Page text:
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Phil Merrill and the Vanishing Iconoclastic Publishers

At NATO headquarters in Belgium, at a Washington power dinner, or among his employees at Washingtonian magazine, Philip Merrill was the kind of boss whose arrival was occasion for a frisson of fear, the occasional rolling of eyes, and a rush of anticipation.

No one ever accused Merrill--who is now presumed dead after his sailboat was found empty, his wallet still aboard, in the Chesapeake Bay over the weekend--of being a beancounter or a corporate conformist. The owner and publisher of Washingtonian magazine, the Annapolis Capital and a number of other Maryland newspapers was among the last of a vanishing breed in the media industry--the kind of owner who used his publications for whatever purposes interested him, with barely a nod toward the financial analysts, investors and other outsiders who think they know what to do with a journalistic outlet.

Merrill was not a swashbuckling editor of the Ben Bradlee ilk; Merrill's publications were hardly known for their journalistic verve or courage. But he was the kind of publisher who had favorite writers and favorite subjects and who appreciated journalists who liked to get into tough issues. In the continuum of publishers, with the great family institutions (Graham, Sulzberger, and once upon a time, Knight) on one end and the bland, cost-cutting public corporations (Gannett, the late Knight-Ridder) on the other, Merrill stood on a siding just off the middle of the route, along with a small group of mainly small-town owners who went their own way. There aren't many individualists left in a business now dominated by many-tentacled corporations; Merrill was his own man.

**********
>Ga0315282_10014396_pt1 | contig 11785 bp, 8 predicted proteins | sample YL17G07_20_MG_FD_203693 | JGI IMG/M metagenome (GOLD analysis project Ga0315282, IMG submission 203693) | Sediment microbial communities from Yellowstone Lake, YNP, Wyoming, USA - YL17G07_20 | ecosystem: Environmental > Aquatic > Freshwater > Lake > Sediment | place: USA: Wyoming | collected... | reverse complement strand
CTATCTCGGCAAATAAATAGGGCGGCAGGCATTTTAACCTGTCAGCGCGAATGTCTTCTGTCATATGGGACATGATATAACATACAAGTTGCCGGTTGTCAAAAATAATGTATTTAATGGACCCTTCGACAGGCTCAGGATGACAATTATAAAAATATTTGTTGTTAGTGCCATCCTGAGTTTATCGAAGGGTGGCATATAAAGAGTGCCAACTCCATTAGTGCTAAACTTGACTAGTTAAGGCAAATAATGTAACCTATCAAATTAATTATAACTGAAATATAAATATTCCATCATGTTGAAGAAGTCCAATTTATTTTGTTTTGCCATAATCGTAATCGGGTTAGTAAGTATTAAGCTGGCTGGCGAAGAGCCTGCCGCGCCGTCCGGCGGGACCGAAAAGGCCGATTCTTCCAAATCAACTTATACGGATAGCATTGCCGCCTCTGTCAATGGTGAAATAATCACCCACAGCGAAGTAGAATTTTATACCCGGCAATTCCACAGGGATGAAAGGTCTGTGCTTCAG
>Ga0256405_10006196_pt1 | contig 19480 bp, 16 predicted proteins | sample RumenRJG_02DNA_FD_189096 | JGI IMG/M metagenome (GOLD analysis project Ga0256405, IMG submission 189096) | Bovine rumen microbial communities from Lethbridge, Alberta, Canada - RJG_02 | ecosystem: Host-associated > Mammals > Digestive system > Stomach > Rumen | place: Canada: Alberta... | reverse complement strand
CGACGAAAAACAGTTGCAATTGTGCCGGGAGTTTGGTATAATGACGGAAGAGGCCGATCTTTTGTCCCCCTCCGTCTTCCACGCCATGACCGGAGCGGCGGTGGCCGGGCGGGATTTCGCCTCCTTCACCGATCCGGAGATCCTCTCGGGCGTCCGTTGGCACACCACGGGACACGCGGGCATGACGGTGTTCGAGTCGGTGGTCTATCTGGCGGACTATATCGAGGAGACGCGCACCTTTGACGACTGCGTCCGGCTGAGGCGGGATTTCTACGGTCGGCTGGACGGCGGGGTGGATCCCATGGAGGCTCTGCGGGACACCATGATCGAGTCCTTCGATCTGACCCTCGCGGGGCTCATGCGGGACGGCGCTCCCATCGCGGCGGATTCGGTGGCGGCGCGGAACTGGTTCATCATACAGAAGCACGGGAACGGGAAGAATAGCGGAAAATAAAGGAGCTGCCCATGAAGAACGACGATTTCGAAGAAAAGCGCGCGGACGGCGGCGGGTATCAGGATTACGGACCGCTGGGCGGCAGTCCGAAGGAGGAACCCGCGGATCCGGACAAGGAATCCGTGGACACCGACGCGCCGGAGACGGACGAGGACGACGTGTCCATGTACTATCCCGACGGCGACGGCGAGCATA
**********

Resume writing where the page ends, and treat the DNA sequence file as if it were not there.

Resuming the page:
I first got to know Merrill when I was stationed in Germany as bureau chief for the Post; part of the gig was covering NATO and European-American defense and alliance issues. Merrill showed up at NATO headquarters as assistant secretary general of the alliance, an appointee of the first Bush administration. He started calling me to comment on my stories, and before long, we discovered that we had attended the same high school (though decades apart) and that we were both New York City kids who couldn't quite take entirely seriously the diplomats and military folks who were at work shaping the post-Soviet world.